the novelist remains mad

The novelist awoke with a horrible jolt.  He wondered if there were any other kind of jolt.  Given the nature of jolts, especially the jolt that woke him so horribly, he doubted it.

For once, the abstract noun had no animal equivalent.  The novelist looked around cautiously to see if some furry faced jolt would be growling in the distance, but all he saw was the awkward silence, yarking strangely in a corner, behind a sea chest.

That was odd.

The novelist stood up, and promptly sat down again as the ground reeled under him with a creaking of wood and ropes.

That was odd, too.

He realized he was in a long, pitching room, filled with moldering sea chests and stacks of coiled ropes.  The air stank of stale rum and ancient Spanish gold in mothballs.

This was too much odd even for a madman, the novelist decided.  Especially when he’s fainted at the bottom of a crag on a desolate plain lit by only three stars.

The novelist spread his hands.  ‘Where’s my applesauce sandwich?’

From the reek and gloom, all three of his companions sighed.  The awkward silence yarked happily.

‘You don’t have an applesauce sandwich, old boy.’  The Press sat scrunched between two piles of rope, balancing his fedora on his knees.  ‘It wasn’t on the diner menu, remember?’

‘Ah, yes.’  The novelist scrunched his nose.  ‘What is this, the diner kitchen?’

‘It’s the belly of the good ship Despair,’ said the Press.  ‘Cap’n Jonas Sly has taken us all hostage, you know.’

The novelist looked around.  ‘Are there any baboons?’

‘There are parrots, I think.’

‘Yaw-awk!’ yarked the awkward silence gleefully.

‘Er,’ said the novelist, ‘what’s wrong with the awkward silence?’

The poet left off drilling a corkscrew into a sea chest, sighed again.  ‘It found a jug of rum, I think.  And I don’t think it’s an awkward silence anymore.’

The novelist watched what used to be an awkward silence chase its tail backwards, with minimal success.  ‘And, ah, what is it?’

‘I think,’ said the poet gloomily, ‘it’s that one story your uncle tells after dinner just before the awkward silence.’

‘Ywakrkrawk!’ yarked the awkward silence.

There was an awkward silence in which no furry animals appeared.

The novelist sat down again, volitionally this time.  ‘You lot have all the fun, you know that?’

‘Yes,’ said the poet.

‘Well,’ said the committee chairman sullenly.  ‘I don’t know if you’d call it fun, getting kidnapped by a lot of filthy pirates, that smell of—’

A bullet ricocheted off a sea chest at his feet.  ‘Avast, ye swab!  Do I hear y’ talking ill of me fine crew?  I hope, for your old mother’s sake, I hear something else.’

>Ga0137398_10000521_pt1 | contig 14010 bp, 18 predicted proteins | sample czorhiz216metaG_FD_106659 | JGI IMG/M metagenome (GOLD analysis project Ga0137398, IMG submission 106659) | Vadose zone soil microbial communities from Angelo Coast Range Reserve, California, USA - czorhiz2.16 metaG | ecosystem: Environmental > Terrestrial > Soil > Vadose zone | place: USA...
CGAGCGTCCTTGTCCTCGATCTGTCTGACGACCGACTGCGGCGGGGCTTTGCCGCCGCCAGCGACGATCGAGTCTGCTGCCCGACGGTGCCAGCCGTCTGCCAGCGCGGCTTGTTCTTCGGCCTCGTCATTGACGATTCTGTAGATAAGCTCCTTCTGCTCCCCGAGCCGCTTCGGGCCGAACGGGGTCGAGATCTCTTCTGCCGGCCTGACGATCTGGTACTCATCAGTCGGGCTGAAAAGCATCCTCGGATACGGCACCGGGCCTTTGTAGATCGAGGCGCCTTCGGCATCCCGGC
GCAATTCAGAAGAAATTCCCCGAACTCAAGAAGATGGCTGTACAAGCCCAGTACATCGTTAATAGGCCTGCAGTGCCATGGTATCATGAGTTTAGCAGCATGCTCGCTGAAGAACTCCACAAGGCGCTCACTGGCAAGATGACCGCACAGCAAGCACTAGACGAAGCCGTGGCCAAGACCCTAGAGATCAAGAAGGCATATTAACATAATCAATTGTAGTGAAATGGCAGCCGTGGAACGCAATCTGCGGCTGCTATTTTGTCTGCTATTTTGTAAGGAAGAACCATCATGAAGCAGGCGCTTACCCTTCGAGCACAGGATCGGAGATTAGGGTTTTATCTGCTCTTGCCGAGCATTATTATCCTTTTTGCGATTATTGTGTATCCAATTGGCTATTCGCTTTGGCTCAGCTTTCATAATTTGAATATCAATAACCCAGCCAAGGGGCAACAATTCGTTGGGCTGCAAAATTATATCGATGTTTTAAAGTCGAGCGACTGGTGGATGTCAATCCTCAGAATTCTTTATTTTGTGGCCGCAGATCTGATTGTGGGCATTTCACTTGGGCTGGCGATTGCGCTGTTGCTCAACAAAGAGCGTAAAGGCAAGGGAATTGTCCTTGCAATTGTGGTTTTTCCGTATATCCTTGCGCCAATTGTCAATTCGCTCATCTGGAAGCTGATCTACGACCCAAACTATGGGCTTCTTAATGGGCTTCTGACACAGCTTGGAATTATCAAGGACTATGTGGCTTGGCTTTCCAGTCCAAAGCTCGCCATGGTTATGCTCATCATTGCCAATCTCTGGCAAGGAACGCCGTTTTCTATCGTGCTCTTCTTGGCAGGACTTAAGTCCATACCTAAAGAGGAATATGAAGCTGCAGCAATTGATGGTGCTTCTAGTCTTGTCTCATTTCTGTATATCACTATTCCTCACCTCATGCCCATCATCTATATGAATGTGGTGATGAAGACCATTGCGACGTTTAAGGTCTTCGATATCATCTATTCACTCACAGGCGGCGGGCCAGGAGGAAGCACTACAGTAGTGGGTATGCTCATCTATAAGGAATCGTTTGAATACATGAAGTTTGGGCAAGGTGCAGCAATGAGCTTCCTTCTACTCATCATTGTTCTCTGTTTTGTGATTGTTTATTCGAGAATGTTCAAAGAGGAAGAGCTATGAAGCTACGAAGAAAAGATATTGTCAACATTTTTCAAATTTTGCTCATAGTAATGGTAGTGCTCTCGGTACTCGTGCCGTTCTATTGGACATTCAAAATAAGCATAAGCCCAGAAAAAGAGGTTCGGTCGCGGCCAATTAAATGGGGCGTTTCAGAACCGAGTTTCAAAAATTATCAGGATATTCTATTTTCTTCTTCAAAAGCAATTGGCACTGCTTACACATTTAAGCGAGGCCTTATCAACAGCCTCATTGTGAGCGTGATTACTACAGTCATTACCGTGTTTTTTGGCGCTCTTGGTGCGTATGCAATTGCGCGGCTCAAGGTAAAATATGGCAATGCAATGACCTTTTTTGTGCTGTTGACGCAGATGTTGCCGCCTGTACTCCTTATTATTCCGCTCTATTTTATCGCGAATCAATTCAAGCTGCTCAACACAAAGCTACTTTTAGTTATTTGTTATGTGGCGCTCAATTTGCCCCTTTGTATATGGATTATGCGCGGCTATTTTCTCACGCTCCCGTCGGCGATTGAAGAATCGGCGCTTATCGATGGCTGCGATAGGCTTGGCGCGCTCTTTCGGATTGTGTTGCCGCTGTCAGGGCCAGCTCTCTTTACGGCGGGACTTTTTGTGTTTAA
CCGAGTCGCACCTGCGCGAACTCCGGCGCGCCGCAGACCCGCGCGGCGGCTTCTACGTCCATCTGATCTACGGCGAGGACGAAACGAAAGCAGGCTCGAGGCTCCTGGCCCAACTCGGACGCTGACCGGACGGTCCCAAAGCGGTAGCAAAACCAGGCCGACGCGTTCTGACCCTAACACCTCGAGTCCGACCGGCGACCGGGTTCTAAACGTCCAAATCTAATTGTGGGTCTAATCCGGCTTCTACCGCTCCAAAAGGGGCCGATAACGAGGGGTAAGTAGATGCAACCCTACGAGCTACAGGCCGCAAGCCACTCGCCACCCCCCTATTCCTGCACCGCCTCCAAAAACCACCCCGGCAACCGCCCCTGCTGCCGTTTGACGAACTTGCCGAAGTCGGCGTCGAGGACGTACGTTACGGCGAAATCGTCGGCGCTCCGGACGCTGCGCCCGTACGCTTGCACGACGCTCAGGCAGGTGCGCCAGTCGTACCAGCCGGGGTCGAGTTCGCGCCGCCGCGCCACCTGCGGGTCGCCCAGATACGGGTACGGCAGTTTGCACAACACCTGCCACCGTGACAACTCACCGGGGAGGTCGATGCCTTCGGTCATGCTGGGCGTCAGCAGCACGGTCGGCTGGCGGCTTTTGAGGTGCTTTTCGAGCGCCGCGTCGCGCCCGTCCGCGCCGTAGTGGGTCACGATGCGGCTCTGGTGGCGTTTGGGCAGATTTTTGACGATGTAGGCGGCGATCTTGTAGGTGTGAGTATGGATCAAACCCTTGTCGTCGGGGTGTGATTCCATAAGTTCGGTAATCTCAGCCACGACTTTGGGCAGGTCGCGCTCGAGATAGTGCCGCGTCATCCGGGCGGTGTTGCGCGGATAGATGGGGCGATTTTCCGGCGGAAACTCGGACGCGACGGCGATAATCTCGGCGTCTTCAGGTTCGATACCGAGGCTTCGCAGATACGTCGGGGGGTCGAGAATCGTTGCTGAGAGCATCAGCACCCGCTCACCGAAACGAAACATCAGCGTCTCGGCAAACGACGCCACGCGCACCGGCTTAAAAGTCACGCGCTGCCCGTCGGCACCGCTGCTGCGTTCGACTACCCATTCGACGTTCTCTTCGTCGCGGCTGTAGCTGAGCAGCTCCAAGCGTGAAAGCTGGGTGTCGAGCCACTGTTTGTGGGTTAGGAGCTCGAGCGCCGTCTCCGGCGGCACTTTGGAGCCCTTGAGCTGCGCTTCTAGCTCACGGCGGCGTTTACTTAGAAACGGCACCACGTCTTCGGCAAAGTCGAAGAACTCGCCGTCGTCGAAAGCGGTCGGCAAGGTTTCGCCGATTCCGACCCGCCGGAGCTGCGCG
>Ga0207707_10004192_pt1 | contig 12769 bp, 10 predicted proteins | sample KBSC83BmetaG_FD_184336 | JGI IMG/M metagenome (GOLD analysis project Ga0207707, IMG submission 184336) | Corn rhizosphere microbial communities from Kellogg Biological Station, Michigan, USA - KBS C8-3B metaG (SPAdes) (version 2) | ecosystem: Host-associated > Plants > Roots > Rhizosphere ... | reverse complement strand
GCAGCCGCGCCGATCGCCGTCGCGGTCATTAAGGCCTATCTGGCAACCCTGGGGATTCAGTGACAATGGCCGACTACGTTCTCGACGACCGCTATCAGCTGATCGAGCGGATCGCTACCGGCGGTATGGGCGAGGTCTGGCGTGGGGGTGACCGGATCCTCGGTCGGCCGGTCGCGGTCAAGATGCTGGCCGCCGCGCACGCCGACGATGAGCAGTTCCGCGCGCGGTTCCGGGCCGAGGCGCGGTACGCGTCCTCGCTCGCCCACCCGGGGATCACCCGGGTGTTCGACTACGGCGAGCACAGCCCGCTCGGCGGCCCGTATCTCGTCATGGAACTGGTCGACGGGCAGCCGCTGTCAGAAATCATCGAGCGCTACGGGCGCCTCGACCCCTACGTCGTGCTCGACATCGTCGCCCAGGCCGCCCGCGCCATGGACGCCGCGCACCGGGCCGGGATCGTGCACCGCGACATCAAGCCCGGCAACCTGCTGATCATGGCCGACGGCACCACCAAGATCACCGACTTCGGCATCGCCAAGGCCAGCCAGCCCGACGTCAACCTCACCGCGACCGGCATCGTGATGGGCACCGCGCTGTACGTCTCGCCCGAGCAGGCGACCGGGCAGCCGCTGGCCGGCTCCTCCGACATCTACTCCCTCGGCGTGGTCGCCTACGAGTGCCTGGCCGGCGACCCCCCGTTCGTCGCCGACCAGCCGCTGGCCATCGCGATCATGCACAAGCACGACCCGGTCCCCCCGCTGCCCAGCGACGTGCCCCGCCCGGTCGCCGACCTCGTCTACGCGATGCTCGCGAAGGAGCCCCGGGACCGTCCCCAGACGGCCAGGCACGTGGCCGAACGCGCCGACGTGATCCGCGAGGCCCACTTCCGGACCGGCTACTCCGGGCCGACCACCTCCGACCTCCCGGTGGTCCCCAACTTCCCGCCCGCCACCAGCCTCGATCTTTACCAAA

Cap’n Jonas Sly loomed on the ladder above them.  He looked the way every pirate cap’n should look.  Gold shone on the buttons of his greatcoat, on the buckles of his belt and his shoes, on the hilt of his sword and the butt of his pistol, on the rings in his ears and on his fingers.  A diamond shone on his eye patch.  Silver studded the end of his wooden leg.  His hair flowed like a magistrates wig, and his beard bristled like a horrified cat.  He grinned, and more gold gleamed.

‘Pirates, d’ye say?  We’re nothing of the kind, mateys.  We be gentlemen, us’n, with fine reputations if y’ can find ‘em.  Arrr.’

‘Arrr?’ the novelist demanded.  ‘Did you just say, arr?’

‘Arrr,’ Cap’n Sly repeated.  ‘Arr as in arr-eye-pea.  Which is what you’ll be doing, if I heard you speak ill of the good ship Despair.’

‘Arr-eye-pea?’ the poet repeated.  ‘Is that—oh.’

‘Er, relaxing in Paris?’ said the Press hopefully.

‘Reincarnated in penguins,’ said Cap’n Sly.  He twirled his cutlass, grinned.

‘Oh, for pity’s sake!’ yelled the novelist.

‘Haven’t got any!’ roared Cap’n Sly.

The novelist ignored him.  ‘Can’t you see what this chap is?  He’s a stereotype—nothing but a stereotype!  That confounded Scriptwriter’s done it again!’

The cutlass slashed past his ear.  ‘If you’re speaking ill of me dear old matey—’

‘Oh, pooh!’  The novelist was quivering with rage now.  ‘I want an applesauce sandwich.  And I want to do something that’s not stereotyped, that’s not even in the script.  And you know what?  I blithering will!’

He never quite knew how what happened next, happened.  All he knew was that he reached for the pie, and it was there.  So he threw.

Advertisements

Leave a Reply

Fill in your details below or click an icon to log in:

WordPress.com Logo

You are commenting using your WordPress.com account. Log Out / Change )

Twitter picture

You are commenting using your Twitter account. Log Out / Change )

Facebook photo

You are commenting using your Facebook account. Log Out / Change )

Google+ photo

You are commenting using your Google+ account. Log Out / Change )

Connecting to %s